Demand for minerals that are key ingredients in consumer electronics products continues to fuel conflict and crimes against humanity in eastern Congo. In this latest paper from the Enough Project and our partner, the Grassroots Reconciliation Group, we describe the link between the violence in eastern Congo, the mining and trade of key minerals, and the electronics corporations that are the largest end-users of these natural resources. Building off of John Prendergast’s recent report, “Can You Hear Congo Now?,” this paper describes how a comprehensive approach must be taken to transform Congo’s mineral resources from a key source of funding curse for armed groups into an engine of empowerment for Congolese civilians who have been victims to the conflict and are dependent upon the meager livelihoods they earn in the mines.
The conflict minerals supply chain
The majority of violence in eastern Congo has been carried out in mineral-rich areas of the eastern provinces. The same armed groups that reap enormous profits from the mineral trade in eastern Congo regularly commit conscience-shocking atrocities as they jockey to control the region’s most valuable mines. Largely beyond the authority of the Congolese government, armed groups who perpetrate violence against innocent civilians control these areas and directly profit from the trade in mineral ore. The four most profitable ores produce the metals tin, tantalum and tungsten—the 3T’s— and gold, which together generate as much as $183 million annually for armed groups. These armed groups force miners to work in desperate, dangerous conditions for an average of $1-$5 a day. Without alternative sources of income, these miners and their families remain virtually enslaved to armed groups and the conflict minerals trade.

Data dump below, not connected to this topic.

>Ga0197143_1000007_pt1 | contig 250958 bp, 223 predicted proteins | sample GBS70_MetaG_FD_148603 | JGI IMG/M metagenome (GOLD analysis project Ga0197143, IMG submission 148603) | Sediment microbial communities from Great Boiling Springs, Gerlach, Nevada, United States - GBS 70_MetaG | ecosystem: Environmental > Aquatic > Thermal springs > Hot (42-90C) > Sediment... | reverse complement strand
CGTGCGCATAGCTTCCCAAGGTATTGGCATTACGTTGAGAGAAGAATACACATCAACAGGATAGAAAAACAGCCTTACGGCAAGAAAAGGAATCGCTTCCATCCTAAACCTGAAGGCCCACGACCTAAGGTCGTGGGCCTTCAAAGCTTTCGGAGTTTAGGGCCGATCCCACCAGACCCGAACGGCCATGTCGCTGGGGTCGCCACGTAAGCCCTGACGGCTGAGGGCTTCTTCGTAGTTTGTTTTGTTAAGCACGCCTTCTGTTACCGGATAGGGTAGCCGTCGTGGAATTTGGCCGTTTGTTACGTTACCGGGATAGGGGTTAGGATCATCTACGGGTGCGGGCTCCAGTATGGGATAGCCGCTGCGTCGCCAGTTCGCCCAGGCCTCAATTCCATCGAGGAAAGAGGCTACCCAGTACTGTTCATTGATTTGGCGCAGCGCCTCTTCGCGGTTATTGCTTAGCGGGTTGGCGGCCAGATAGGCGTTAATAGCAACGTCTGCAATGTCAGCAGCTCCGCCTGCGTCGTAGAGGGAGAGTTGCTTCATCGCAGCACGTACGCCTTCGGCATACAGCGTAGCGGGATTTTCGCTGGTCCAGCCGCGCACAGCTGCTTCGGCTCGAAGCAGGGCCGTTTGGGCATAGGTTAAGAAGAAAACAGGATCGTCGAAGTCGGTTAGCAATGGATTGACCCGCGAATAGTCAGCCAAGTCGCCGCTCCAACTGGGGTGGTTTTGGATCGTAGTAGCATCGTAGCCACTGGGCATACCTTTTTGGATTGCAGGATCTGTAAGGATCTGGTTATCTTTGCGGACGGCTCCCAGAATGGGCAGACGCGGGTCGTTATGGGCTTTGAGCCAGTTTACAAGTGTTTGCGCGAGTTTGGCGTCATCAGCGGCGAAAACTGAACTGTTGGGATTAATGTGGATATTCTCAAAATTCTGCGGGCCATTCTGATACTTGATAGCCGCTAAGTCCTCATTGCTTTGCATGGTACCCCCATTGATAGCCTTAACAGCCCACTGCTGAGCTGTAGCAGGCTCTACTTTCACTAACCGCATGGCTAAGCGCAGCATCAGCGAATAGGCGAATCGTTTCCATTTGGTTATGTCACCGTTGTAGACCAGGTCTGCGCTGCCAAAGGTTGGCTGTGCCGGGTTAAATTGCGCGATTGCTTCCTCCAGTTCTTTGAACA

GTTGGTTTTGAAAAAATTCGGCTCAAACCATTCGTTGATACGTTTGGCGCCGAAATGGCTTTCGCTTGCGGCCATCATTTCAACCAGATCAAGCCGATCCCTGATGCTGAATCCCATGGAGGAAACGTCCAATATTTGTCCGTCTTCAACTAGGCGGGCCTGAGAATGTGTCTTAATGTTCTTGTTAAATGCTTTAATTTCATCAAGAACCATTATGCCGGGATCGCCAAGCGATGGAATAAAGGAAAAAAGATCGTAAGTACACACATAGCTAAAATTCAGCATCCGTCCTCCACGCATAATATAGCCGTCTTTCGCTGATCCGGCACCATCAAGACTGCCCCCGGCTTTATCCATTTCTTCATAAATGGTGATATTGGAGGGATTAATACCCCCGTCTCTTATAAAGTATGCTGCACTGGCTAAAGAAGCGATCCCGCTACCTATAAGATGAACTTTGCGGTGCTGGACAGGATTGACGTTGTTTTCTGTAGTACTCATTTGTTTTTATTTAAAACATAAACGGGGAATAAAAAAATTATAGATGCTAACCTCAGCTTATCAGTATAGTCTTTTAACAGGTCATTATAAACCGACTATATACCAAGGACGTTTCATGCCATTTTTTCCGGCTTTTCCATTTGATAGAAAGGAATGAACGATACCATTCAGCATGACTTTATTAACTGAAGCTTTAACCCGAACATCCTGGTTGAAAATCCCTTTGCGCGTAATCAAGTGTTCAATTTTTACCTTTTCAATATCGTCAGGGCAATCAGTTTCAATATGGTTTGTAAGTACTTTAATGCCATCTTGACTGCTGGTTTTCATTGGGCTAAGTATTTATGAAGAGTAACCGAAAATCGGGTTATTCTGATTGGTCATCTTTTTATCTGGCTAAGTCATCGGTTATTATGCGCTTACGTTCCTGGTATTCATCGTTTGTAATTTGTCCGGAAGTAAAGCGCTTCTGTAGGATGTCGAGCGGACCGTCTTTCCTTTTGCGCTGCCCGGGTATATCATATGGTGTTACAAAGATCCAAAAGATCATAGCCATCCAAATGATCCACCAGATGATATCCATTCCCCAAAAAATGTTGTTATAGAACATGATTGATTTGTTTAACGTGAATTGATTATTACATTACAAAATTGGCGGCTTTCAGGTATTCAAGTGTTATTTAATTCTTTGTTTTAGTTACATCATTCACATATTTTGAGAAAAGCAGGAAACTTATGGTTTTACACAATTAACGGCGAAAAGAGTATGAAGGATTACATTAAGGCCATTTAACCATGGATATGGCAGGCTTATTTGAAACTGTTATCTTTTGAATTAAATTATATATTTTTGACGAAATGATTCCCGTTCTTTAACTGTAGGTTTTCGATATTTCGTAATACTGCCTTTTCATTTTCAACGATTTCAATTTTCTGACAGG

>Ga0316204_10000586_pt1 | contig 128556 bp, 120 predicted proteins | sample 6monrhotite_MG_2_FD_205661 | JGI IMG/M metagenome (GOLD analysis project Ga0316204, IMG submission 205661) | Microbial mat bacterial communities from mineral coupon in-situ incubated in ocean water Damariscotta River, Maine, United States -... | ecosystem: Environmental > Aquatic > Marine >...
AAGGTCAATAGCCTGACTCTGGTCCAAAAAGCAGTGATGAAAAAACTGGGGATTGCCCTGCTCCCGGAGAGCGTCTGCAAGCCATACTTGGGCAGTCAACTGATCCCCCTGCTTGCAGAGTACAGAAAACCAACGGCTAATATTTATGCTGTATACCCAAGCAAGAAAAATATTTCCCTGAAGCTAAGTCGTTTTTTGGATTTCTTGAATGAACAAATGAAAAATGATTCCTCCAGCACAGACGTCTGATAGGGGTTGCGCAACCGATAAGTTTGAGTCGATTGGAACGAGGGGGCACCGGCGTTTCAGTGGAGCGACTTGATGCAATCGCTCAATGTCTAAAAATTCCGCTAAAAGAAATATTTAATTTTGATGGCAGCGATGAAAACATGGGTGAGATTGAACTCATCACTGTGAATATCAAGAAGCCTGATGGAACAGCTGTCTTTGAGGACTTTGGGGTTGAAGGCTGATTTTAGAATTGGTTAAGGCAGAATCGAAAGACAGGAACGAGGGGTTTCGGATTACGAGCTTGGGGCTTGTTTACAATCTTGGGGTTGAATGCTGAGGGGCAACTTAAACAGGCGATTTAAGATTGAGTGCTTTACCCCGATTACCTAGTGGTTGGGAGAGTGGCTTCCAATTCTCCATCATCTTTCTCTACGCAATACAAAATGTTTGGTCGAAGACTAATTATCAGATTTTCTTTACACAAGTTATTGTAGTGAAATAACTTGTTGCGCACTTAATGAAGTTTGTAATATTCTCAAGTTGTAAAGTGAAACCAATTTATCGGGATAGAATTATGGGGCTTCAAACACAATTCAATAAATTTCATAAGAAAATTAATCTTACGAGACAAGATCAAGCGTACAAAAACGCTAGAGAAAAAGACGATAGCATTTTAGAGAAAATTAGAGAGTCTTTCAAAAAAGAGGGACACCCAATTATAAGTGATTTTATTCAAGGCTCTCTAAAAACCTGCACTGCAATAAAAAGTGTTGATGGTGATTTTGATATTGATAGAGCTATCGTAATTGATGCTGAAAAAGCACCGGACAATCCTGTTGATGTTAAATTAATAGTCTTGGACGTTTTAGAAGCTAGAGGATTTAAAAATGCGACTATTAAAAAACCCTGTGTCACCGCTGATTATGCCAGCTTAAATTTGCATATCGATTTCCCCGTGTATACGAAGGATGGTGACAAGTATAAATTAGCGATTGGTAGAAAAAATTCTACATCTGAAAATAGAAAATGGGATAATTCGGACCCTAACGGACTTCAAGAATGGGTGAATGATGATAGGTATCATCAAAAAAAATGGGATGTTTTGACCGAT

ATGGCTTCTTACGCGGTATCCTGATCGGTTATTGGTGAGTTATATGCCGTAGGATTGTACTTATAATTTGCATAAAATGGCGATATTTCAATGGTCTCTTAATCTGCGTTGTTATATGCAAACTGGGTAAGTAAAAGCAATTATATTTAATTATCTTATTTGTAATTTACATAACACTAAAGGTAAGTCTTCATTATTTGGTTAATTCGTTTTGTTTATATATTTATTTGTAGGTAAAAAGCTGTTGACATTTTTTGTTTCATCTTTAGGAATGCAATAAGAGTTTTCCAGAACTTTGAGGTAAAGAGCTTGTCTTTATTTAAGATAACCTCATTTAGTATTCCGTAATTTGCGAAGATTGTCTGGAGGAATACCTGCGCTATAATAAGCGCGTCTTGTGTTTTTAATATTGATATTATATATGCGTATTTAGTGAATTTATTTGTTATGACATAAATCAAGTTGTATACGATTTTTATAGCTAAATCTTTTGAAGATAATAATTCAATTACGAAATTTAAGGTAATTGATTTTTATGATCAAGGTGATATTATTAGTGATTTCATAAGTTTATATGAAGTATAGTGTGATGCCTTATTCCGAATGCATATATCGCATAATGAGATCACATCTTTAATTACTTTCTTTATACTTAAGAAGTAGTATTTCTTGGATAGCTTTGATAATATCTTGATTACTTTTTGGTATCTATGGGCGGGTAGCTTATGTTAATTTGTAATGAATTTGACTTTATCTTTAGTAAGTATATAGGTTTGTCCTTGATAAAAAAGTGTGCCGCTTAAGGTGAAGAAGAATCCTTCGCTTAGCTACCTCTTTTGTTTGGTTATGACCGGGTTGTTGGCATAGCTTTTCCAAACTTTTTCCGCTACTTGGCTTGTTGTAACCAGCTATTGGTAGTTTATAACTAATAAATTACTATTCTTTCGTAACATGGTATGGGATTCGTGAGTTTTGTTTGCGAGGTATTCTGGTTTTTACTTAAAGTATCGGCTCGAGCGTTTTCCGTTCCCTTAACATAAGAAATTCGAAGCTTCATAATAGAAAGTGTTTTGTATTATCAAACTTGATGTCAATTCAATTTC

Why are current efforts falling short?
So far, efforts to address this conflict by the international community, the Congolese government and Congo’s neighboring states have been largely reactive and incommensurate to the scale of the problem. The international community spends billions of dollars on elections and peacekeeping in Congo but continue to ignore the primary economic driver of the conflict. There has been no a coherent approach to alter the incentive structures of Congo’s conflict mineral trade and its devastating impact in helping to keep Congo’s institutions weak and dysfunctional. The Congolese government lacks the capacity and political will to combat corruption and legitimize their mineral wealth, and Congo’s neighbors—including Rwanda and Uganda—have often encouraged continued instability in Congo because they also profit from the illicit trade. A renewed cooperative approach between Congo and its neighbors in establishing legitimate trading mechanisms could offer the best prospects of a long-term solution.
Toward a comprehensive strategy
The complexities surrounding this conflict prove that there is no silver bullet solution. However, if the international community and regional actors work in conjunction with the private sector to align their efforts around the common goal of a revitalized legitimate mineral trade in eastern Congo, long-term efforts could have major impact in resolving the conflict. There are four main components to a new strategy for such efforts: